Teacher's death an example of dangerous highway, commissioner says

Teacher's death an example of dangerous highway, commissioner says

SALEM, Ore. – The stretch of highway where a pregnant Salem teacher died in a car crash on Friday was once so dangerous that it was classified as a safety corridor.

Polk County commissioners have been pushing to impose new safety measures on the roadway for years, but a lack of money has stymied the efforts.

New details have emerged in the Friday crash that killed Emily Campbell, an English teacher at North Salem High School. Campbell was driving on Highway 22 west of Salem when her car was hit head-on by an oncoming vehicle.

On Monday, grief counselors met with more than 100 students.

“Some just want to write. Some just want to talk,” said Cynthia Richardson, principal of North Salem High School. “Some just want to cry. Some just want to be comforted.”

State troopers are seeking witnesses who may have been driving by any of the cars involved before the Friday crash. If you have information, call Senior Bridget Taylor at 503-472-0294 ext. 255.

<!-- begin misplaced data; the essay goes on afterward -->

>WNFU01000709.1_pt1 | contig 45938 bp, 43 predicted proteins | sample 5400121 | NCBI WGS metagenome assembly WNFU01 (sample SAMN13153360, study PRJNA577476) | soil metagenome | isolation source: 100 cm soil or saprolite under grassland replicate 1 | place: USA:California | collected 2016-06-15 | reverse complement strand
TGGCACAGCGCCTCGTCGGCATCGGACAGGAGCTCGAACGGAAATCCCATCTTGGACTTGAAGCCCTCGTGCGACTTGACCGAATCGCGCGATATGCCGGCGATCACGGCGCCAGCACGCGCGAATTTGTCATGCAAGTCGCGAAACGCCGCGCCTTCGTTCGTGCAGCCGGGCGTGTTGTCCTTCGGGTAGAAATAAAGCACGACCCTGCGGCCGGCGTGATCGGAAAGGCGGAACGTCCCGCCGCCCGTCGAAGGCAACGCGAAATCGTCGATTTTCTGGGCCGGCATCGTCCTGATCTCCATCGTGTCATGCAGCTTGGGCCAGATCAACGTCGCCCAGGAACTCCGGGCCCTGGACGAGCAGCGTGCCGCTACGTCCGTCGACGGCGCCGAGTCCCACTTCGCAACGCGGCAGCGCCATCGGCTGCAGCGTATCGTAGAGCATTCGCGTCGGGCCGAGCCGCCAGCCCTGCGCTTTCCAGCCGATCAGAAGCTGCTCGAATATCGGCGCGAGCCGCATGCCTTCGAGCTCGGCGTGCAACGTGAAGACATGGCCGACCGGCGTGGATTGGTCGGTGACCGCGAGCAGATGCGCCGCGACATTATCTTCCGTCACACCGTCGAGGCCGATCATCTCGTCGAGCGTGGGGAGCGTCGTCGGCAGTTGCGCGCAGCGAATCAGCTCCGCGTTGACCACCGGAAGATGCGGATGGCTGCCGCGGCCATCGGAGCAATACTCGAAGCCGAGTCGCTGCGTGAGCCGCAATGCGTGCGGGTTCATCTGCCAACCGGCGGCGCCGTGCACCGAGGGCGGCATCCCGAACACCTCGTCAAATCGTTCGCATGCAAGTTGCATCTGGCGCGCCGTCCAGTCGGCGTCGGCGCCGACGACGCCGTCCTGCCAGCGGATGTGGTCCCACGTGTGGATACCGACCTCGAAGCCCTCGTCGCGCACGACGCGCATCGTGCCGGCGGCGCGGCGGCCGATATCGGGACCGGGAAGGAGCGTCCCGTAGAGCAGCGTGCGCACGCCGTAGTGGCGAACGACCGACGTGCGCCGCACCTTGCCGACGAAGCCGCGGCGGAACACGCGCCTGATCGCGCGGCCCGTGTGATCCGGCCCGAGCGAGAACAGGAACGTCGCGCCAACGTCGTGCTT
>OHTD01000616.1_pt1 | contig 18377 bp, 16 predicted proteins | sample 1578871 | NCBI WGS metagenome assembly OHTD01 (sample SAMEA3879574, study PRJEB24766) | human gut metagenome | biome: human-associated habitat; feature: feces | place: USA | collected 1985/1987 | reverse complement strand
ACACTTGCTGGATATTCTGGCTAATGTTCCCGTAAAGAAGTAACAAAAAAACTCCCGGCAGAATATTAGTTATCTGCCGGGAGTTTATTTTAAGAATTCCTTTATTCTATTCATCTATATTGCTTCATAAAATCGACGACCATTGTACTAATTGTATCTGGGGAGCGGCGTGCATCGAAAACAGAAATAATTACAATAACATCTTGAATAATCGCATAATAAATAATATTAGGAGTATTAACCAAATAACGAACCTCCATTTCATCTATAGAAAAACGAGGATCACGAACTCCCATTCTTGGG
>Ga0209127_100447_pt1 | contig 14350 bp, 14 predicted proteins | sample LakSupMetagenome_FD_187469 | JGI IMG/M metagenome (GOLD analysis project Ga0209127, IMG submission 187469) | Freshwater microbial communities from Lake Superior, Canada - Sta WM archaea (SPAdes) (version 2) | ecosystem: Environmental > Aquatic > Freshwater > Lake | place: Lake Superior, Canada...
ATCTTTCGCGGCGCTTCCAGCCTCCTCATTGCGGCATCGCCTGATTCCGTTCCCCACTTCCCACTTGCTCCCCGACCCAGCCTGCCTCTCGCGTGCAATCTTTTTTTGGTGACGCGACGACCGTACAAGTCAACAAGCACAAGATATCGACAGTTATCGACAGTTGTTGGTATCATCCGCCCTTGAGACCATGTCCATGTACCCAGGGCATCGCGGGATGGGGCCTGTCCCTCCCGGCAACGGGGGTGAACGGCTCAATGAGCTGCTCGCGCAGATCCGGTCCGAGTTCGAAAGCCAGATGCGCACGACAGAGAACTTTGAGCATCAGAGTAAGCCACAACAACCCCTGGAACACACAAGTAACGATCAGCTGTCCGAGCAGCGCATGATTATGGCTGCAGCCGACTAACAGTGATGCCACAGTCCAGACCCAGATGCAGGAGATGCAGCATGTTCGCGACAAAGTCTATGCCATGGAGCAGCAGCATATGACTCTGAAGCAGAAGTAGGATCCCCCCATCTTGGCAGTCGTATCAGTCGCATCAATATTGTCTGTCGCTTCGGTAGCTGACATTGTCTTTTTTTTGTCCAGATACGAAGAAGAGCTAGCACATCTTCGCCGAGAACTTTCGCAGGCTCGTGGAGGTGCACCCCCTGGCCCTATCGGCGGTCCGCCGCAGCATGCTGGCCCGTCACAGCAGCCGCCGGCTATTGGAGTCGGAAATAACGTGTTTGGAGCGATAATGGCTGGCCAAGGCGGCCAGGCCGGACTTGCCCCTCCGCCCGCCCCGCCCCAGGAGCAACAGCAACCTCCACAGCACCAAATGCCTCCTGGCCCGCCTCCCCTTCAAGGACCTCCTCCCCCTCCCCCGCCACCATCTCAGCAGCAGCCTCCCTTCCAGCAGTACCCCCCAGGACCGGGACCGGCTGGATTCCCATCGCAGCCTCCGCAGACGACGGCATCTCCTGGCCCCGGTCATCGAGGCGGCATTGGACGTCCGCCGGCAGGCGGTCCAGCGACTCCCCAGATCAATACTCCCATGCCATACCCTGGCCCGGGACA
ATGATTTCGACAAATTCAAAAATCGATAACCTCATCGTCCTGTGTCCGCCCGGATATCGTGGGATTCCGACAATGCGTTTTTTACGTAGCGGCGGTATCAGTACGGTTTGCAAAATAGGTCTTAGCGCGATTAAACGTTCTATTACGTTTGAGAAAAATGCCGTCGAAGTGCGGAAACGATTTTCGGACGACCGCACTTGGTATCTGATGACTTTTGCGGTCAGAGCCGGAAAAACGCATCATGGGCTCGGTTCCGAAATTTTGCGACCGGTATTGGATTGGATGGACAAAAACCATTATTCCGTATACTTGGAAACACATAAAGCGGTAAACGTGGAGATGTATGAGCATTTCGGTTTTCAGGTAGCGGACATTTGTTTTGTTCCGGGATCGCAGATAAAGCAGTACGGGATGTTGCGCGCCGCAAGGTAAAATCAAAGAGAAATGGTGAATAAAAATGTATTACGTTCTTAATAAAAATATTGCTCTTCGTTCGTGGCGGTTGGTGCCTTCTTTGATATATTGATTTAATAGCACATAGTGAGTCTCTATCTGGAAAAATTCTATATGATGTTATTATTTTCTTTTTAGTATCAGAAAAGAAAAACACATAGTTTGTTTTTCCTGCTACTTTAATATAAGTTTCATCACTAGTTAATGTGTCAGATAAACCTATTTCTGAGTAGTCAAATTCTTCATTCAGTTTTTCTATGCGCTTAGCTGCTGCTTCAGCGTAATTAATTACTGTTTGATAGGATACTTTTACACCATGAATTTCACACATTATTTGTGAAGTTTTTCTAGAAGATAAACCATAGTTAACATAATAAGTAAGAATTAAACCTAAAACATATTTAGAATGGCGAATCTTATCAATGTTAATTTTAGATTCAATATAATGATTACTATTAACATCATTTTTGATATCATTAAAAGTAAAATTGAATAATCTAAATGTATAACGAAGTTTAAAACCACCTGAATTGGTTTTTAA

The stretch of roadway where Campbell died was formerly classified a safety corridor, which meant added patrols and increased traffic fines. But in 2011, Oregon Department of Transportation de-commissioned the corridor because the accident rate dropped well below the state average.

Since 2011, there has been only one other fatal accident along that stretch of road.

But that hasn’t stopped Polk County Commissioner Craig Pope from advocating for new safety measures. Pope said his fellow commissioners still see the need for safety improvements and want to install a barrier between the oncoming lanes of traffic.

But the competition for federal grant funding for these types of projects is fierce, he said. And there is so much that needs to be done.

Pope doesn’t expect a change on Highway 22 for years. But he hopes the accident will trigger some type of action.

“If we don’t work towards solving this problem locally, ODOT won’t necessarily hear our voice,” he said.

When reached for comment, an ODOT spokesperson said officials are still monitoring Highway 22 and see the need for added safety improvements, as well.